Take three nightclub bouncers, a kidnapped girl and an army of evildoers and you have the makings of perhaps the best fighter game yet for the PlayStation 2.

Squaresoft has created a compelling world of explosive combat with "The Bouncer." It has smart features and a story line with enough mystery to keep you involved until one of its three endings.

There are some nicely detailed cut scenes, but they slow the game's pace when it should be speeding up. It's a minor problem, worth a mention because it's the only drawback to a nearly perfect product.

The game focuses on the bouncers: Sion Barzahd, Volt Krueger and Kou Leifoh. Each is playable through most of the game, although one occasionally monopolizes the action during certain scenes.

Each bouncer has a selection of fighting moves, but you're not stuck with those limited options. In each combat scene, you select one of the three to control. Punches, kicks and other moves are summoned in the usual fashion, with your nimble fingers flashing over the controller's buttons.

When you win a scene, you earn upgrade points. You can use them to expand your life, power or defense — or you can save them and buy moves that make you even more dangerous.

Our heroes are looking for Dominique Cross, who was rescued as a child by Sion and has become the mascot of Fate, the bar where the three work.

Each bouncer also has mysterious ties to Mikado, and these too are clarified as the game progresses.

The game can be played in several modes. Story leads you from the initial assault and abduction through the resolution of the tale. Versus allows up to four players to indulge in hand-to-hand combat without worrying about story details. Survival pits you against waves of enemies, with the goal of recording a high score.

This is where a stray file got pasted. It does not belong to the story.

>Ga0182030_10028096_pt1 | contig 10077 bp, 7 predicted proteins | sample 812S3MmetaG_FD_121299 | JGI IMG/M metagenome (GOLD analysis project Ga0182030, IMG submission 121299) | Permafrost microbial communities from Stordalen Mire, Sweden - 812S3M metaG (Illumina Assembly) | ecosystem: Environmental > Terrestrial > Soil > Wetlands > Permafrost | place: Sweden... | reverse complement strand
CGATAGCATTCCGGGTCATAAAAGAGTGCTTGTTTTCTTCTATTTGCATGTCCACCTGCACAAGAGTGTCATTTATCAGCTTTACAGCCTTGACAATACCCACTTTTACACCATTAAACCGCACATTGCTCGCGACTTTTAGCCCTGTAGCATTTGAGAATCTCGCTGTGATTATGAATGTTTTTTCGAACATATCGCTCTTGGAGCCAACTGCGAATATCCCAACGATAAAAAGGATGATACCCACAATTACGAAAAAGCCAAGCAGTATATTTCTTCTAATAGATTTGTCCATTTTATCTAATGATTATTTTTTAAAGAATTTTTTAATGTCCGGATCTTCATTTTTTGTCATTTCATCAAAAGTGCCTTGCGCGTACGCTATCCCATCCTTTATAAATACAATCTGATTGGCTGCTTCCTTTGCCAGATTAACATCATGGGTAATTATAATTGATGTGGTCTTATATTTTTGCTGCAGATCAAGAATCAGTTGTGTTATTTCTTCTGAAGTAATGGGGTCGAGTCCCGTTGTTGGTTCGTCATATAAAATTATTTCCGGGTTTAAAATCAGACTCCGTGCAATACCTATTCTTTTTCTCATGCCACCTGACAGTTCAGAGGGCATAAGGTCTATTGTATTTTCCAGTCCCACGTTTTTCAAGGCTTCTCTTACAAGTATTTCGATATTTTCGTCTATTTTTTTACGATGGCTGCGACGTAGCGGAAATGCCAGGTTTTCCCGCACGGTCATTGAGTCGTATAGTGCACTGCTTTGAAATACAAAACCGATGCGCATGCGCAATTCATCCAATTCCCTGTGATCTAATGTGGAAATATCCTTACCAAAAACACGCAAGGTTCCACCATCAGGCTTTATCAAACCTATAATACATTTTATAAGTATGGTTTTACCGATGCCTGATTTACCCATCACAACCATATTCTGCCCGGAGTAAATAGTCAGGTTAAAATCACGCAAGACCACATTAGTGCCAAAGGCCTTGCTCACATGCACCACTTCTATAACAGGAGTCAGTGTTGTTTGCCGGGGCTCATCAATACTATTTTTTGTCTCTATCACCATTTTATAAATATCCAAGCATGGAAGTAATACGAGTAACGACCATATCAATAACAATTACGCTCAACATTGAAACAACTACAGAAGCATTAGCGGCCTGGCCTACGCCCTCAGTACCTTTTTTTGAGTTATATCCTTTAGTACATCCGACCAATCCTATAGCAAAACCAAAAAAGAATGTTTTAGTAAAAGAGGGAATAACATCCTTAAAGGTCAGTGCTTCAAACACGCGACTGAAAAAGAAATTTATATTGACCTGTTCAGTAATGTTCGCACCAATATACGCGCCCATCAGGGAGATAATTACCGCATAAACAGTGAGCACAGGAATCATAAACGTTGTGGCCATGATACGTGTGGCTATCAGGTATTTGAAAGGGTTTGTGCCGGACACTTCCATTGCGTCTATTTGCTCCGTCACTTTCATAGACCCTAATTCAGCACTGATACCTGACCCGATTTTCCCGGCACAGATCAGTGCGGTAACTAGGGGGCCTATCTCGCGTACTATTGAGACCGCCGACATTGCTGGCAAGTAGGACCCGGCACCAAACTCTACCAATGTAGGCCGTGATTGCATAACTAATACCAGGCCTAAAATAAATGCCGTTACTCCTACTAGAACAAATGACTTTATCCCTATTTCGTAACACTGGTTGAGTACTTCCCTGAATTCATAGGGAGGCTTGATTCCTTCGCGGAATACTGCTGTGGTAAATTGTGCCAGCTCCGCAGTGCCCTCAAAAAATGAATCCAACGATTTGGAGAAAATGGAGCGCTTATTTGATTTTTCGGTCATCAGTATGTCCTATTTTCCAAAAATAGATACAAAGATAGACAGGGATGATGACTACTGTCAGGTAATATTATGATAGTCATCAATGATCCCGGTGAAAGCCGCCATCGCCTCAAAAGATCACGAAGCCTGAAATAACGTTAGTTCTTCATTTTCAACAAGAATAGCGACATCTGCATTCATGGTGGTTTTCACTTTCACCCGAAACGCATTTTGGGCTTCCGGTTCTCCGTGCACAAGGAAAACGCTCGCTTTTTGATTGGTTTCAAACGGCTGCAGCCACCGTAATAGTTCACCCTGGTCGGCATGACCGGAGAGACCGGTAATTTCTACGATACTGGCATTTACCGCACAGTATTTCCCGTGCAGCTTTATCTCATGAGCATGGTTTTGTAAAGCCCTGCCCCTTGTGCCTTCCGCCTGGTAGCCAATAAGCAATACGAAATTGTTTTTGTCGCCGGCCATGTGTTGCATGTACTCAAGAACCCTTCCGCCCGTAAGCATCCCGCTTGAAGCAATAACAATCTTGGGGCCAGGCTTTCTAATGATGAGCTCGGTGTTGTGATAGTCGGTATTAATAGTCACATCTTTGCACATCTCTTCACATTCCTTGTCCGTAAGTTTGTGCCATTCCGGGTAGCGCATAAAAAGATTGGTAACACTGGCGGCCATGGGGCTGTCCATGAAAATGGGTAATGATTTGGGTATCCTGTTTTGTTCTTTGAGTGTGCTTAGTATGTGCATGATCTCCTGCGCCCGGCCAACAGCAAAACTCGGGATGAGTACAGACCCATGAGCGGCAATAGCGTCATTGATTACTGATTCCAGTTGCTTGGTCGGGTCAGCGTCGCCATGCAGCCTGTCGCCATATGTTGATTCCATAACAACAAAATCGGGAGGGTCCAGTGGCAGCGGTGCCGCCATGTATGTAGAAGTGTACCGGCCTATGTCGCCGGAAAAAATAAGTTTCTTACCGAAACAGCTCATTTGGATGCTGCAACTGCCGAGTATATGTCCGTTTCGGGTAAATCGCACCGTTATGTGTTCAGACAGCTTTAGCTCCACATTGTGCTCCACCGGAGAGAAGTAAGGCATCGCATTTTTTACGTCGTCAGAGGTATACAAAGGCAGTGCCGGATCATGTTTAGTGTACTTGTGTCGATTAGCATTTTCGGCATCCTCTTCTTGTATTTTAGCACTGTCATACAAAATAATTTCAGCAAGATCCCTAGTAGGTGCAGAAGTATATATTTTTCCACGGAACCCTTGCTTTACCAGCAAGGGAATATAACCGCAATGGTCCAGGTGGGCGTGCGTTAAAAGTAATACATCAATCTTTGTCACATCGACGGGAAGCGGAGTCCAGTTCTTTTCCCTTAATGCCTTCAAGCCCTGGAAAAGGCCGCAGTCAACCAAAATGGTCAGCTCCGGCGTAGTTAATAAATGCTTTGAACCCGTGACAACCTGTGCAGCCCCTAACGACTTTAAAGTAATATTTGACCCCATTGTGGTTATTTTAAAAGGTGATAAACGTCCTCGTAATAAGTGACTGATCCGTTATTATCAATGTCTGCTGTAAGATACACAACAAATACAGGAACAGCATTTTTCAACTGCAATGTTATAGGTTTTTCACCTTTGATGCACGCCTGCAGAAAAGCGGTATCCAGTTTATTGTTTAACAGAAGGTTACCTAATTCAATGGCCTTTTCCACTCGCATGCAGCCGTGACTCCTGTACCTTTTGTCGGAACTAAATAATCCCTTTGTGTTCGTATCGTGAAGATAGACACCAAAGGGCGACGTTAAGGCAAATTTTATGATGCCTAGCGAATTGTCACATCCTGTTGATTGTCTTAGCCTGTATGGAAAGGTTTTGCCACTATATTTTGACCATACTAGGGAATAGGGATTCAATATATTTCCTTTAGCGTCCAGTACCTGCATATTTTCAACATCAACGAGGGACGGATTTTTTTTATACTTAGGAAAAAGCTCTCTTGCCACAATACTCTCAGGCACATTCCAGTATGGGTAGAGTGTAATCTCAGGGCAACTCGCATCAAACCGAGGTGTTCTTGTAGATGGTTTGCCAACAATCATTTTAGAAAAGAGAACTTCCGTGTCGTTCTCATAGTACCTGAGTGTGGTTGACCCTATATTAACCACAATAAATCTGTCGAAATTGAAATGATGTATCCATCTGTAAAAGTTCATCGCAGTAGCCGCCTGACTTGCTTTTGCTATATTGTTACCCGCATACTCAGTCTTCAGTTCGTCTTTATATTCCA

You can save the game after every combat scene you complete successfully. Take advantage of every opportunity, since losing in the fighting sequences means "game over" — and you don't want to have to go back to the beginning, since there's no way to skip the cut scenes.

Graphics get an A. They are wonderfully detailed and colored, and the characters move smoothly during combat. The cut scenes are remarkably well done, although there are too many of them.

Control also gets an A. Characters respond quickly to commands, are easy to move around during fight scenes and you don't have to use half a dozen buttons for each action.

Sound is a B-plus. The mostly excellent voice-overs, especially during cut scenes, keep the action going. The music blends seamlessly with the action.

"The Bouncer" gets an A. It might sound like another mindless slug-and-smash, but it's far more. The game takes advantage of the PS2's powerful internals to create a virtual future world, providing a long and interesting story along with a variety of less thoughtful modes for those who just want to throw a few punches.


The Bouncer is rated T, for ages 13 and older.